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Sciatica Exercises to Avoid: Do This, Not That

By Jesse Cannone, CFT, CPRS, MFT

Women doing yoga The sciatic nerve is the longest and widest single nerve in your body, running from your lower spine down each leg and ending in each foot.

Sciatica refers to the pain, numbness and other symptoms caused by compression or inflammation of this important nerve.

Sciatica exercises are designed to specifically target the areas surrounding the sciatic nerve, to both stretch and strengthen key muscles affecting your pain.

Certain exercises will not only reduce your pain quickly, they may prevent the need for drastic measures like surgery in the future. However, some common back and leg exercises may exacerbate your pain.

Here are three sciatica exercises to avoid, followed by the top five most effective stretches to relieve your sciatica pain.

3 Sciatica exercises to avoid When sciatica pain is at its worst these stretches may seem like common sense, instinctual exercises to do… but they can actually make your pain worse.

  • Downward-facing dog
    This popular “fix all, relax all” yoga pose may feel good after a long vinyasa, but not if your sciatica is currently acting up. Downward-Facing Dog not only stretches the hamstrings, but your calves and tendons down to your heel. Downward-Facing Dog and yoga are recommended for maintaining your condition, but only after acute sciatic pain has subsided.
  • Hamstring stretch
    Whether you’re standing and leaning forward, in a runner’s stretch, or leaning over both feet, this one stretch can aggravate the entire length of your sciatic nerve, from the lower back to the heel.
  • Leg circles
    A common exercise in Pilates and martial arts, swinging your leg in a full circle will stretch the hamstring suddenly, possibly causing severe pain down your sciatic nerve. Besides these three, as a general rule you should avoid high impact, jarring exercises or sports until you have corrected the condition causing your sciatica pain.

5 Best Sciatica Stretches

These simple but effective sciatica stretches are indicated for relaxing the lower back, pelvic floor, buttocks and legs. They also work to help you strengthen these key areas for reducing or preventing sciatica pain by allowing the spine to return to its natural, functional alignment.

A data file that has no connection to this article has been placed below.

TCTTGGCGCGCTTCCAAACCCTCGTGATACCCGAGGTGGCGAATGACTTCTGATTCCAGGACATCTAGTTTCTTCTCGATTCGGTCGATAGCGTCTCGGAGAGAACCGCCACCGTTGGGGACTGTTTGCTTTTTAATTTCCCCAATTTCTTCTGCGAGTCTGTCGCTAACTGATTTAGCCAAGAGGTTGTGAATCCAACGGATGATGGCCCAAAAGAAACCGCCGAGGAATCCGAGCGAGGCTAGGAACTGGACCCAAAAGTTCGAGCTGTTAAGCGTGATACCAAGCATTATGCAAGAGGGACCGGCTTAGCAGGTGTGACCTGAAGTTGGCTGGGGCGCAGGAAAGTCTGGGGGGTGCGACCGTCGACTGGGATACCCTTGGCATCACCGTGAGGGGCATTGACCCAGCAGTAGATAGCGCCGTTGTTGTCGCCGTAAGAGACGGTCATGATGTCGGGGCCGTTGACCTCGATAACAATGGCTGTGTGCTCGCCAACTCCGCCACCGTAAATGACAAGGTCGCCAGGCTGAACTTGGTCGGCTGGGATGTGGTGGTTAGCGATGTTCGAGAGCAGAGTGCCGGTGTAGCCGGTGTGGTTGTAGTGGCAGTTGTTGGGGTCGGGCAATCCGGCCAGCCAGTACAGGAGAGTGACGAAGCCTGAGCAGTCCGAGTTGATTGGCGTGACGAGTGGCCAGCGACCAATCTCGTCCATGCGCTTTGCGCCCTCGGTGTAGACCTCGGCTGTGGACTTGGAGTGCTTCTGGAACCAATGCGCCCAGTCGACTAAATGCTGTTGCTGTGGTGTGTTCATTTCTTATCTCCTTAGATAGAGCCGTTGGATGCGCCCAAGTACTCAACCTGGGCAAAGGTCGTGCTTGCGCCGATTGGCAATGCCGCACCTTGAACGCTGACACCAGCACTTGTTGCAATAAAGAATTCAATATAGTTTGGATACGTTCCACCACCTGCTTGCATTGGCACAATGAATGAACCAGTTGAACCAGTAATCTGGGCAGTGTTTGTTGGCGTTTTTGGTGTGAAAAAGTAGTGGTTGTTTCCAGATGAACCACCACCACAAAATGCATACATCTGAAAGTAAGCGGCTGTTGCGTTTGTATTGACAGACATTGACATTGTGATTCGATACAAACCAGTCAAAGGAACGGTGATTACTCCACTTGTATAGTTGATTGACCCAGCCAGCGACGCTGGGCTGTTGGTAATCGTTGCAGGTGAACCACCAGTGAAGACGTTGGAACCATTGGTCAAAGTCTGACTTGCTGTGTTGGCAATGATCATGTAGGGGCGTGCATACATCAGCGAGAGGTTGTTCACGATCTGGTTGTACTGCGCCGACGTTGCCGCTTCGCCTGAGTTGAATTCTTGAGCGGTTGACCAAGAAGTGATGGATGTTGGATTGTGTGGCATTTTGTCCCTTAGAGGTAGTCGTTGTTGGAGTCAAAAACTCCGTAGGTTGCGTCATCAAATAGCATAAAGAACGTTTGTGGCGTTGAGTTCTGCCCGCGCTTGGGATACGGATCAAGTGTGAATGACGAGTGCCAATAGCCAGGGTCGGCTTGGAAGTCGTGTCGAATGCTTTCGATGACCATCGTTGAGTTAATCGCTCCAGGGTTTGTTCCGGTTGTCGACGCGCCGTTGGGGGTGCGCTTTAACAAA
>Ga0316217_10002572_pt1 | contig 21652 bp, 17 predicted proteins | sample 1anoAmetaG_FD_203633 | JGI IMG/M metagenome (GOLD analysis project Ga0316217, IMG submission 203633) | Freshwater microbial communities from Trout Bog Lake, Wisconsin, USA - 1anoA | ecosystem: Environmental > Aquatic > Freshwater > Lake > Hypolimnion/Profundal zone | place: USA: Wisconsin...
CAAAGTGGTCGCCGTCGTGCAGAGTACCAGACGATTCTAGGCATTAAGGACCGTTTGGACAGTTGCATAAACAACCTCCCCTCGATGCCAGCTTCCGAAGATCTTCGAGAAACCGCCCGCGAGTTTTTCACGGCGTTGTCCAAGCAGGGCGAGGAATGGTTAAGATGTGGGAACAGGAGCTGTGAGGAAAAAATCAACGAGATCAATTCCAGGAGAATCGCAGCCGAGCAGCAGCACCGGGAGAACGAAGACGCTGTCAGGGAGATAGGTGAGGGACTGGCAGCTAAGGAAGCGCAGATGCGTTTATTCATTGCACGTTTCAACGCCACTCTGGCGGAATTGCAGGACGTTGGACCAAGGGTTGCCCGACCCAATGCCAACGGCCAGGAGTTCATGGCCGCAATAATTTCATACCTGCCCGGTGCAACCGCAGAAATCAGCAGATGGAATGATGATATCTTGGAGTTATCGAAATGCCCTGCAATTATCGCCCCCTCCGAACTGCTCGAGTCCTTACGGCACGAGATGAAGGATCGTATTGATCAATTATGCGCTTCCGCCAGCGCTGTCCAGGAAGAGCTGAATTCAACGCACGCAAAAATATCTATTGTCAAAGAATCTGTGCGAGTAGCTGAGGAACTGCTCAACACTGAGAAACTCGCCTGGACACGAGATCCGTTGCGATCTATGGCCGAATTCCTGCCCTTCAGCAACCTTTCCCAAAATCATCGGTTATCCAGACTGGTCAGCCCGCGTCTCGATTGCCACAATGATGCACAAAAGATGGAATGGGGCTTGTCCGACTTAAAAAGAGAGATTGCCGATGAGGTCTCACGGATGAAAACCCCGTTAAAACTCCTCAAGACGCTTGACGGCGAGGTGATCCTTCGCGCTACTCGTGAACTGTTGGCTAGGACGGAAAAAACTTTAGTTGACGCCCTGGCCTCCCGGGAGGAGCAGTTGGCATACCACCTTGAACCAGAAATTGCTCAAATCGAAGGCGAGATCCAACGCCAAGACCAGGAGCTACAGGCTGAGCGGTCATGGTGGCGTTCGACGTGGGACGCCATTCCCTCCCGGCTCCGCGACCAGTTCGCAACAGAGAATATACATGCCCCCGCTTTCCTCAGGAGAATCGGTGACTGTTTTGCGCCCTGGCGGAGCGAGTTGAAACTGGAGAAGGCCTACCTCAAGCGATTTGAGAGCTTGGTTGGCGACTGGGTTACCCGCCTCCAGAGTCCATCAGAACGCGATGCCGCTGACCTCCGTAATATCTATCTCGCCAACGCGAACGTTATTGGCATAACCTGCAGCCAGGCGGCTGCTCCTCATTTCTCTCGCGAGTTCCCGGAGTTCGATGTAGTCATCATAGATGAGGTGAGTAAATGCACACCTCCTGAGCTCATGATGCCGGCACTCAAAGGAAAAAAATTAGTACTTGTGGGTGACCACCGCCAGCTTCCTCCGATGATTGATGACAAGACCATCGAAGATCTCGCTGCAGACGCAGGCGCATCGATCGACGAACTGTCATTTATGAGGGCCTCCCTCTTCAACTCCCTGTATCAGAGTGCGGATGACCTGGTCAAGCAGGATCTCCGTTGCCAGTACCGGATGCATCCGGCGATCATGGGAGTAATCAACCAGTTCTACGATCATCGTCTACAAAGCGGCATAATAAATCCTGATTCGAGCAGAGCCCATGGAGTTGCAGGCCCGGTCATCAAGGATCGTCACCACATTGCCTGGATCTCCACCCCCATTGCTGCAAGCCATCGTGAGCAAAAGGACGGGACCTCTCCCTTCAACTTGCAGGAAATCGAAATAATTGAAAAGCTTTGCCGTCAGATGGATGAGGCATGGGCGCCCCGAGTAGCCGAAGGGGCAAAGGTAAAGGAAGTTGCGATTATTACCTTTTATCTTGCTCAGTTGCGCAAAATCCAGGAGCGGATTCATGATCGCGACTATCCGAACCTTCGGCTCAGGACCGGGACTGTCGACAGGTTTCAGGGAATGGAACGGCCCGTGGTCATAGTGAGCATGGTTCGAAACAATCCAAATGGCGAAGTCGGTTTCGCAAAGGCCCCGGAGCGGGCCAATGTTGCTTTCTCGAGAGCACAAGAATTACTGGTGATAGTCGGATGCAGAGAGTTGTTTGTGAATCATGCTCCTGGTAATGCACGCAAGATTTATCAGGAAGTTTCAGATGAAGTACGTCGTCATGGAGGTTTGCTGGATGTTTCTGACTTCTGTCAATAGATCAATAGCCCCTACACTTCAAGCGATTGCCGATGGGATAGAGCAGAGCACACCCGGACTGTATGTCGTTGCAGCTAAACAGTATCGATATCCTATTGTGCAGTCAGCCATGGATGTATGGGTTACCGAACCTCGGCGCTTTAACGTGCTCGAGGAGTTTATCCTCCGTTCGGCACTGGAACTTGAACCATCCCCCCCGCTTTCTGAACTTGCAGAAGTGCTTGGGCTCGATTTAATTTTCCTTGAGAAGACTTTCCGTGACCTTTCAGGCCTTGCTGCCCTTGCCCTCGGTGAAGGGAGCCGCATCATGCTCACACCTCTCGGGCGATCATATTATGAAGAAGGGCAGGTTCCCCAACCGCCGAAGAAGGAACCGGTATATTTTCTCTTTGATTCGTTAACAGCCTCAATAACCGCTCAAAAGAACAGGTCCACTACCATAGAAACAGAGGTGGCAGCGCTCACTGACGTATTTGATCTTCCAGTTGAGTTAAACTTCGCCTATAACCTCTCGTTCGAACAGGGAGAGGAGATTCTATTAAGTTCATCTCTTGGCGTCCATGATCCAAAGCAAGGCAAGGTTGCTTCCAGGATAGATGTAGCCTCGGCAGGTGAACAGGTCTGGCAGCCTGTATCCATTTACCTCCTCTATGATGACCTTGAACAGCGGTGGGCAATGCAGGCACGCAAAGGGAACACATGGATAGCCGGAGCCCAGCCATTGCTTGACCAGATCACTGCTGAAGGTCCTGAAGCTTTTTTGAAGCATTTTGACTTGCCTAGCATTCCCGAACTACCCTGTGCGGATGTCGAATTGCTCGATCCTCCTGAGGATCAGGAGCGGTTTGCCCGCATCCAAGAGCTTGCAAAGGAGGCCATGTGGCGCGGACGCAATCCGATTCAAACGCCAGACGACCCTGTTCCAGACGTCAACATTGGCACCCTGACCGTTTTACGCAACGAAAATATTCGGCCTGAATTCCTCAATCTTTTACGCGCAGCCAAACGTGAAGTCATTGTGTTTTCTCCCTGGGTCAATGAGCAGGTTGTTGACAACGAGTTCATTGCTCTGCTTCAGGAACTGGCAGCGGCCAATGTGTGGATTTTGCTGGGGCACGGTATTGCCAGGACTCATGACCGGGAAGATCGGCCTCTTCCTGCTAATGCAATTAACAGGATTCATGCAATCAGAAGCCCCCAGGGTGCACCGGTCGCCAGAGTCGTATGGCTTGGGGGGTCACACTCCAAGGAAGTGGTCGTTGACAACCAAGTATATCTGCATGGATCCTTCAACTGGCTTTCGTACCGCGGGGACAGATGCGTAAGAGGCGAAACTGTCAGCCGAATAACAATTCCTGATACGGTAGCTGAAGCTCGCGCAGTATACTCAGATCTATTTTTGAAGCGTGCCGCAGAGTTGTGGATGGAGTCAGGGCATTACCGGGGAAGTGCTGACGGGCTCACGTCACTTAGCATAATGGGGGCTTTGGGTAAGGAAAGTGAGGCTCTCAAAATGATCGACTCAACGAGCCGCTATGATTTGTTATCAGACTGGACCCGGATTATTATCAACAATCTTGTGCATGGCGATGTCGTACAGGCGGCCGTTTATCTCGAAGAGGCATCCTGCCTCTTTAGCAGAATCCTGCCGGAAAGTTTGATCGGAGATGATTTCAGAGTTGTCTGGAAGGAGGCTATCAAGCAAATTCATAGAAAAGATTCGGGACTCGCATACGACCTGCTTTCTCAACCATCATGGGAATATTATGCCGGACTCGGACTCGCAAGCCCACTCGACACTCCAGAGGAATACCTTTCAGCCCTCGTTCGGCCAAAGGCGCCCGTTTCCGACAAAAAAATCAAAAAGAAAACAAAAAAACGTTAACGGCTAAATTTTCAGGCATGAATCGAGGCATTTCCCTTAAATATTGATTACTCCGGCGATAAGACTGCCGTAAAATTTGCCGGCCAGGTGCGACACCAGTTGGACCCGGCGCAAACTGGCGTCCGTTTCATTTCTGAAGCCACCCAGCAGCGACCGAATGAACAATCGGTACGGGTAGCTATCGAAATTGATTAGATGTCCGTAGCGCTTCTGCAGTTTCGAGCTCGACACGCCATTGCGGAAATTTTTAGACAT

For best results, repeat these several times a day until your pain subsides.

Before you begin, lay flat on your back with your arms at your sides and legs outstretched. Allow your body to relax and clear your mind in preparation for these pain-relieving stretches.

Remember: listen to your body. If anything hurts, stop or reduce the intensity immediately.

The Complete Back Stretch

While you’re lying on your back, perform this stretch. It will relax your entire back and is very effective at alleviating sciatica pain.

How to Do It:

  • Bring both your knees to your chest
  • Wrap your arms around your legs, at the knees, and relax your lower back
  • Do not try to “crack” your spine–this is purely for relaxing your back

Lower Back Stretch

This exercise stretches and relaxes your lower and middle back specifically. Remember to be gentle while stretching your back.

How to Do It:

  • From your flat back position, bend one knee to a 90 degree angle while keeping your foot on the floor
  • Allow your knee to “fall” gently to the opposite side of your body, letting your hips twist
  • Rest your foot on the floor for support and try to keep your back and hips flat on the floor
  • Repeat on both sides for 10-20 seconds

Pretzel Stretch

This stretch is excellent for releasing tension in your buttocks and pelvic floor.

How to Do It:

  • From your flat back, bend both knees while keeping your feet on the floor
  • Bring the right ankle atop the left knee
  • Pull your left thigh back toward your body slowly

Single Leg Stretch & Lift

A common exercise in Pilates practices, the single leg stretch and lift will strengthen your core and hip flexors while stretching the buttocks and hips.

How to Do It:

  • From your flat back, lift one leg to a 90-degree angle, supporting your thigh with both hands
  • Keep your foot parallel with the floor
  • Then, lift your other leg a few inches off the ground, your foot at 90 degrees
  • Repeat the lift 12 to 15 times, then switch

Modified Quadricep Stretch

This stretch is great for relaxing your hips and quads.

How to Do It:

  • Flip gently over to your stomach and lay flat.
  • Lift one leg up behind you, bend your knee, and grip your foot or ankle with the hand on the same side (i.e. right foot, right hand)
  • Pull your foot as close to your body as possible, but don’t pull too hard. Go for a relaxing stretch, not an intense burn.

The stretches and exercises recommended above should help relieve much of your sciatica pain.

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Copyright © 2024 All material herein is provided for information only and may not be construed as personal medical advice. No action should be taken based solely on the contents of this information; instead readers should consult appropriate health professionals on any matter relating to their health and well-being. The publisher is not a licensed medical care provider. The information is provided with the understanding that the publisher is not engaged in the practice of medicine or any health-care profession and does not enter into a health-care practitioner/patient relationship with its readers. The publisher is not responsible for errors or omissions.